A gravitational-wave detector (aka GW detector, gravitational-wave observatory, GW observatory) is a device/facility to detect gravitational waves (GW detections). The current method of choice is a very large and very sensitive Michelson interferometer. It detects relative motion of objects some distance apart (mirrors) due to the modification of the scale of space inherent in the waves. Current detectors have light paths kilometers in length, and detect relative motion between the ends of the light paths smaller than the width of an atomic nucleus. Given movements this small, having multiple separated detectors offers a huge advantage of distinguishing local movements (e.g., a truck driving by) from the type that GWs would produce, which would show matching changes nearly simultaneously even with detectors thousands of miles apart. The differing placement also helps determine the direction of the waves' source, which travel the speed of light, and their differing attitudes (the directions of the light paths) contributes to this as well as it gives them differing sensitivity to the wave amplitude (gravitational wave strain) based on the direction of the waves' source.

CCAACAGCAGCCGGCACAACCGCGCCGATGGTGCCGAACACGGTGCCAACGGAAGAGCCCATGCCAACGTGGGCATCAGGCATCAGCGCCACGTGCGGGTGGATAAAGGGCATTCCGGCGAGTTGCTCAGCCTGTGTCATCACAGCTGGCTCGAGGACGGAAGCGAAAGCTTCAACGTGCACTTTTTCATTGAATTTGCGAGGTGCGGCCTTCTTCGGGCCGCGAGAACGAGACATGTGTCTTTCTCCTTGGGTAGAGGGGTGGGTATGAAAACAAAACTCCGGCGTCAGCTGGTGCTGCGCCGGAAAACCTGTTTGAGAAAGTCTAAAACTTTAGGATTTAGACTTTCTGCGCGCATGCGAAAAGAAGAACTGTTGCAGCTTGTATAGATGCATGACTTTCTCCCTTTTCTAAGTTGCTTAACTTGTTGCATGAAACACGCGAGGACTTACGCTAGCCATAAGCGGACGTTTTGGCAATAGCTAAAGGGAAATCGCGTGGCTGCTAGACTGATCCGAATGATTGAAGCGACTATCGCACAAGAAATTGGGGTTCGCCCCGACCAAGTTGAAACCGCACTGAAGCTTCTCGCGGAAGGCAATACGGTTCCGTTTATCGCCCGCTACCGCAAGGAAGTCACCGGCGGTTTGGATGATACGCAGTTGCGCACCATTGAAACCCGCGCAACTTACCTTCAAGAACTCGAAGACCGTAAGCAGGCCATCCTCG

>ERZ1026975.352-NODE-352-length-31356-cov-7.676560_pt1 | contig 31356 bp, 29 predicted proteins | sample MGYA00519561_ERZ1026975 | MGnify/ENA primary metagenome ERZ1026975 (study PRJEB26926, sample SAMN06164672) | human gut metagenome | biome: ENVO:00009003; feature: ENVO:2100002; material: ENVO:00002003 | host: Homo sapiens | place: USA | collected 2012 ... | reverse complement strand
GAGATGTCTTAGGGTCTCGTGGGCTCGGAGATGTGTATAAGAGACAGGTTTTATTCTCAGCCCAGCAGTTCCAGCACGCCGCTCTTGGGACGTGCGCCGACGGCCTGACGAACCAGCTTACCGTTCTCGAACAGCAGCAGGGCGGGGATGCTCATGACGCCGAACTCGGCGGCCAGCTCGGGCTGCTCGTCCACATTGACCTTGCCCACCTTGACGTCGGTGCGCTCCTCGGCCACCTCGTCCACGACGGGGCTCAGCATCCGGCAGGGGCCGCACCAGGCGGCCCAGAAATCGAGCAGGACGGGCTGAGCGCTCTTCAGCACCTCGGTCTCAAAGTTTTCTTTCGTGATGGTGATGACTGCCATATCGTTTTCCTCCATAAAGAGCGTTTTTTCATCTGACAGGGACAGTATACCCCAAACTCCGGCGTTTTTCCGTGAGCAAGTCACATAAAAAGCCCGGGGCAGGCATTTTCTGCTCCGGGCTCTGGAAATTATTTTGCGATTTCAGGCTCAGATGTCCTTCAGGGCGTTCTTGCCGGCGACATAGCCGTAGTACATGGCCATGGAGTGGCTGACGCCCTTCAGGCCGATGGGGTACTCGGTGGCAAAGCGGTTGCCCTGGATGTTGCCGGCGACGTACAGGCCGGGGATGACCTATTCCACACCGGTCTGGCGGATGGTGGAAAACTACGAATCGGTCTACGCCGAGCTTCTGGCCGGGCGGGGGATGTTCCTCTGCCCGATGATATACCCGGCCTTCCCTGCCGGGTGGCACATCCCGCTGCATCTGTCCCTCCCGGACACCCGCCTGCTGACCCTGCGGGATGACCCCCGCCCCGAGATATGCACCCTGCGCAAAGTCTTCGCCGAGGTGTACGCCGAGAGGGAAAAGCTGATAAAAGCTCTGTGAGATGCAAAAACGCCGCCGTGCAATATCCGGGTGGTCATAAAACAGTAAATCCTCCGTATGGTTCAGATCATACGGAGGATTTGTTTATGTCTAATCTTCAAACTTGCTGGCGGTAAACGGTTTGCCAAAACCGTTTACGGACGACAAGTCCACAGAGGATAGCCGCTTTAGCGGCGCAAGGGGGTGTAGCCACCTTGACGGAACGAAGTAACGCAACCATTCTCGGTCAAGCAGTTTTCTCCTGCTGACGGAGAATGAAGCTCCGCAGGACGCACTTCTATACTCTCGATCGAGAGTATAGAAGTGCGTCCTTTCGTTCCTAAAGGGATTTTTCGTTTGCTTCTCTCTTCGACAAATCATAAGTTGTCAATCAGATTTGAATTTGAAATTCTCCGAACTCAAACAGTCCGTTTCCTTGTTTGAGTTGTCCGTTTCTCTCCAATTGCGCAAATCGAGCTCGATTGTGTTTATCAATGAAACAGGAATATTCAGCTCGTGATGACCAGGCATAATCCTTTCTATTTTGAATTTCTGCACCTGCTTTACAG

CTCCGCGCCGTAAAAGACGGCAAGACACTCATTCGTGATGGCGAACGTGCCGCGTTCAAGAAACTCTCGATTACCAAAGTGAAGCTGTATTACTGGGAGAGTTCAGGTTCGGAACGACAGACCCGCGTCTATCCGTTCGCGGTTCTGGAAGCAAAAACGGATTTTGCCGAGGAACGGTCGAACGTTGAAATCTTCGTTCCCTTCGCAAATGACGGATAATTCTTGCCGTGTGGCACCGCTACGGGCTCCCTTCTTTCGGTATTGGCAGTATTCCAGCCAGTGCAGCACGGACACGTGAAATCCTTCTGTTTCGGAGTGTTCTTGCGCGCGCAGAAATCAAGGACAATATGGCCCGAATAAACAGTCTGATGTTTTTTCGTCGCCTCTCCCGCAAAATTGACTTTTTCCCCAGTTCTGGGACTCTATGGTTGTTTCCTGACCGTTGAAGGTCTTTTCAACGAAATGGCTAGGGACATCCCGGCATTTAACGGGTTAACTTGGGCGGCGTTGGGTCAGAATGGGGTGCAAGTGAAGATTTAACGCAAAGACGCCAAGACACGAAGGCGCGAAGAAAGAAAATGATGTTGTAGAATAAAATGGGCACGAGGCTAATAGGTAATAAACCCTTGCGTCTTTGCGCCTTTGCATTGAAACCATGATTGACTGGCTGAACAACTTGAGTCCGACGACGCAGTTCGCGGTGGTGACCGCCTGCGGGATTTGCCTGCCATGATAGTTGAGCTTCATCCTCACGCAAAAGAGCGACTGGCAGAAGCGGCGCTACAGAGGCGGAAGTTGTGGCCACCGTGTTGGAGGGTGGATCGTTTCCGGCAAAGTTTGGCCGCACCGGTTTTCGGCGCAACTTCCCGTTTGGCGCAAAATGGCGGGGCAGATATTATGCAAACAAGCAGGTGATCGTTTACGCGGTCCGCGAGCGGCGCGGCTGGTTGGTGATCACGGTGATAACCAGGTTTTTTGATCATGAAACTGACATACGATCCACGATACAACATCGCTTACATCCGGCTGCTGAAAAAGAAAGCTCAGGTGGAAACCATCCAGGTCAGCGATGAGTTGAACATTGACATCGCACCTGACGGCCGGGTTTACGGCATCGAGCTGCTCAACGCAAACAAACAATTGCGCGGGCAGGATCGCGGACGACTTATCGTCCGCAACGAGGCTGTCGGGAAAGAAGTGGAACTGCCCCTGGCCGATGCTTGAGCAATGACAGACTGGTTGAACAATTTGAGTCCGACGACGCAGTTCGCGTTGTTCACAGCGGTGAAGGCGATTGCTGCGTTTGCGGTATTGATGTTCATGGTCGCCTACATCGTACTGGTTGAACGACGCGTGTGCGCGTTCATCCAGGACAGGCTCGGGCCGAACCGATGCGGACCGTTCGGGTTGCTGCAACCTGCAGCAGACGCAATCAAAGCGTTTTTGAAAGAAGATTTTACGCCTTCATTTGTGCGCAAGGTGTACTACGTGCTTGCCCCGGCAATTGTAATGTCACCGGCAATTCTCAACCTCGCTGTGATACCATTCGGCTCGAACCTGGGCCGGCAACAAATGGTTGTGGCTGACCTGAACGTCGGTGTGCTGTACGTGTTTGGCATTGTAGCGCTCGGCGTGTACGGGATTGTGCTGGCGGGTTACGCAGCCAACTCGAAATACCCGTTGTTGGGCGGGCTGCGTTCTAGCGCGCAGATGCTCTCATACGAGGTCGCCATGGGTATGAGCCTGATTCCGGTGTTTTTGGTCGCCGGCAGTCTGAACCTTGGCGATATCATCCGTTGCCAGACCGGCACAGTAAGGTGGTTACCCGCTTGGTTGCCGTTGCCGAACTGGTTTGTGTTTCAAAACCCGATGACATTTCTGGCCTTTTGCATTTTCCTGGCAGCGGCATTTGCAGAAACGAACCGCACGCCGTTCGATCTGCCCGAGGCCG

Current examples are the two LIGO detectors, and Virgo, which have been successful detecting recognizable gravitational waves and KAGRA, which became operational in February 2020. These are all on or under ground. Similar space-based detectors using much more length have been proposed but not deployed. They aim at a lower frequency. Two other kinds of detection are being attempted through analysis of more conventional electromagnetic radiation: observation are pulsar timing arrays, and CMB studies.